Saturday, June 24, 2017
Dinner and a Movie
By Steve Herte
Wonder Woman (WB, 2017) – Director: Patty Jenkins. Writers: Allan Heinberg (s/p). Jason Fuchs, Allan Heinberg & Zach Snyder (story). William Moulton Marston (characters). Stars: Gal Gadot, Chris Pine, Connie Nielsen, Robin Wright, Danny Huston, David Thewlis, Saïd Taghmaoui, Ewen Bremner, Eugene Brave Rock, Lucy Davis, Elena Anaya, Lily Aspell, Lisa Loven Kongsli, Emily Carey, Ann Wolfe & Ann Ogbomo. Color, Rated PG-13, 141 minutes.
Ever since Gal Gadot's appearance in Batman versus Superman: Dawn of Justice (2016) I’ve been anticipating this movie. I know, technically, it’s not a long time, but to a fan it’s almost an eternity. When I first saw her I knew this version would expose the television series as candy-coated cartoon.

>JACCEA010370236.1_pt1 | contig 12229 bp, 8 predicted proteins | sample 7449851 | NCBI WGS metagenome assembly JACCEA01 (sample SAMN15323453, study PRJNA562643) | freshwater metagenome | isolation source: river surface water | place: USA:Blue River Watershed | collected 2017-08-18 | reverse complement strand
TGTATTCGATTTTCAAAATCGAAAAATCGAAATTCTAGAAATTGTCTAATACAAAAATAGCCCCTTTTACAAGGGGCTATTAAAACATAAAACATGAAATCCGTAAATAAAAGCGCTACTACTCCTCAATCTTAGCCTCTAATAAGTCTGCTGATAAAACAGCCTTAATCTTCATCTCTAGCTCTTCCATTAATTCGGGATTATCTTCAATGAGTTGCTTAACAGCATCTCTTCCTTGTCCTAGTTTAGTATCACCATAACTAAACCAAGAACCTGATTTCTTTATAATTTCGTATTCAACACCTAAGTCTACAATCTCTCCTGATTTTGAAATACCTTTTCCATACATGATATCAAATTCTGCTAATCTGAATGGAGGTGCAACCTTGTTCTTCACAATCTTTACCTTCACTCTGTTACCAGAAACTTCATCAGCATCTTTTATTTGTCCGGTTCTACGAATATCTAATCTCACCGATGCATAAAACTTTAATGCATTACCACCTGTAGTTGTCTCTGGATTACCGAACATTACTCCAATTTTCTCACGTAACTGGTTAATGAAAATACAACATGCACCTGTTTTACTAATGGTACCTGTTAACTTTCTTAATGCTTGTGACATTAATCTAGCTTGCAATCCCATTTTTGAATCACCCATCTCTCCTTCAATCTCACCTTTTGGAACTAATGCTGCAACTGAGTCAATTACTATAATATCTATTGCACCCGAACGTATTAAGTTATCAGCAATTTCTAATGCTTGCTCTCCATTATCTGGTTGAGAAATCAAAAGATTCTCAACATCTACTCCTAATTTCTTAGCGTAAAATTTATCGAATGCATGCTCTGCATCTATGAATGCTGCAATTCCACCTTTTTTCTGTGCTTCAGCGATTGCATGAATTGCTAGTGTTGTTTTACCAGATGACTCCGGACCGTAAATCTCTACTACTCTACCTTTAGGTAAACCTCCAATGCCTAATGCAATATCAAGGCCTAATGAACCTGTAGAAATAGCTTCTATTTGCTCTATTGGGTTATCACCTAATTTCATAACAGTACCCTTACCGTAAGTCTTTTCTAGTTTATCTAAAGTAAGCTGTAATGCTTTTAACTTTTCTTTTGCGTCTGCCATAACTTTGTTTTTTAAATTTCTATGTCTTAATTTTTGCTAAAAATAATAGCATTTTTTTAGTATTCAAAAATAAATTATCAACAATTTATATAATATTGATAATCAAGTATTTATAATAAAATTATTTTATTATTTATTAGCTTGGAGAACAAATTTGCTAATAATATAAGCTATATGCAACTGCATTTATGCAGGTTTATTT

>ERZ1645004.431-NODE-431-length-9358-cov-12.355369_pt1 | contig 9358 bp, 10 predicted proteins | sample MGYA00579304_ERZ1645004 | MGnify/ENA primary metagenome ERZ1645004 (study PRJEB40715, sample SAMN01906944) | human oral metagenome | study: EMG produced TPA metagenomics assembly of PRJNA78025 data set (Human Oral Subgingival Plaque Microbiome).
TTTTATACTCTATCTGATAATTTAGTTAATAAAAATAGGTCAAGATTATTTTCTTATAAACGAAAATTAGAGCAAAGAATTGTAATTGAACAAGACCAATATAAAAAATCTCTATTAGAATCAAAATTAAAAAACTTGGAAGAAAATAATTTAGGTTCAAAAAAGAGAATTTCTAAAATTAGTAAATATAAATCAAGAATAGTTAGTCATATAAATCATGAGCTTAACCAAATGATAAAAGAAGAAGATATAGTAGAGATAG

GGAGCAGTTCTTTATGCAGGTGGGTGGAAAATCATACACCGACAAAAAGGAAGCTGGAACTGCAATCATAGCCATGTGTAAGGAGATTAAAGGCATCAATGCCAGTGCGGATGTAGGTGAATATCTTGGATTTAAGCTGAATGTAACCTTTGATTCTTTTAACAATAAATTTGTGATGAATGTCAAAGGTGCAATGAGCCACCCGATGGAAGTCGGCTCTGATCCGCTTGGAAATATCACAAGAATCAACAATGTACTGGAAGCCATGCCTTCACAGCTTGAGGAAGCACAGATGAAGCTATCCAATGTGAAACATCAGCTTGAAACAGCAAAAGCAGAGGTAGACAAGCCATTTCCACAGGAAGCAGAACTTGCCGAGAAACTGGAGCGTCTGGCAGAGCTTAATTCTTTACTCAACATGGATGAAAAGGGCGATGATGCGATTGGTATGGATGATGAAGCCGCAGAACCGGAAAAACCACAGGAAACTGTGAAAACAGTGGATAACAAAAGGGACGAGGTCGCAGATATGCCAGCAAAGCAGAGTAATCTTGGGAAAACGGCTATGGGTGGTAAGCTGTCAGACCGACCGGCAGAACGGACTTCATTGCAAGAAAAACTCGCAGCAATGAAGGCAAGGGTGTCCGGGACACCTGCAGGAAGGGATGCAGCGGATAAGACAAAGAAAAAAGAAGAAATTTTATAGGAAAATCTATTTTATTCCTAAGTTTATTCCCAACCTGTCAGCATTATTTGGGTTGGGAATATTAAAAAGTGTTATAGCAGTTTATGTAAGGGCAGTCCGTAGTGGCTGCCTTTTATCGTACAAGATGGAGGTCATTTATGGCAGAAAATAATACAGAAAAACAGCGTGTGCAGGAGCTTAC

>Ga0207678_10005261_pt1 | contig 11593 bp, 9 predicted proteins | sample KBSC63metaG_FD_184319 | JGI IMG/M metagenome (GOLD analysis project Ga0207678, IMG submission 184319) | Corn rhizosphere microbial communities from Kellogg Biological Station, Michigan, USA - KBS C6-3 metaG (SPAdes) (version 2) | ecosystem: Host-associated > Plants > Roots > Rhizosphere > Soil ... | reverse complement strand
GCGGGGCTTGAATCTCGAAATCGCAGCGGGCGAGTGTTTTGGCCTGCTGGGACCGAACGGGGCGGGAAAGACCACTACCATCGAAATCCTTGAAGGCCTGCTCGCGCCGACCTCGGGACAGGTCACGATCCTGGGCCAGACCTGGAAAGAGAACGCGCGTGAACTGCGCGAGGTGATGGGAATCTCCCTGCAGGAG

In the ‘70s, we accepted Lynda Carter as a really close approximation of the DC Comics original right down to her star-studded satin hot-pants. We even bought the cheesy disco theme song which, heard today, makes “Ghostbusters” sound like a masterwork. Not this time.
Diana, princess of Themiskyra, daughter of Zeus and Hippolyta (Nielsen), queen of the Amazons is no smiling do-gooder who mugs for the camera every chance she gets. She is serious about helping mankind, even when they do not deserve it. (And this caution is repeated by several characters, including Hippolyta.) We see her as a child of eight (Aspell) watching the women train to fight and mimicking their moves, though the queen disapproves. Eventually, the queen relents and instructs Antiope to train Diana until “she’s better than you.” Diana excels beyond her trainer’s dreams.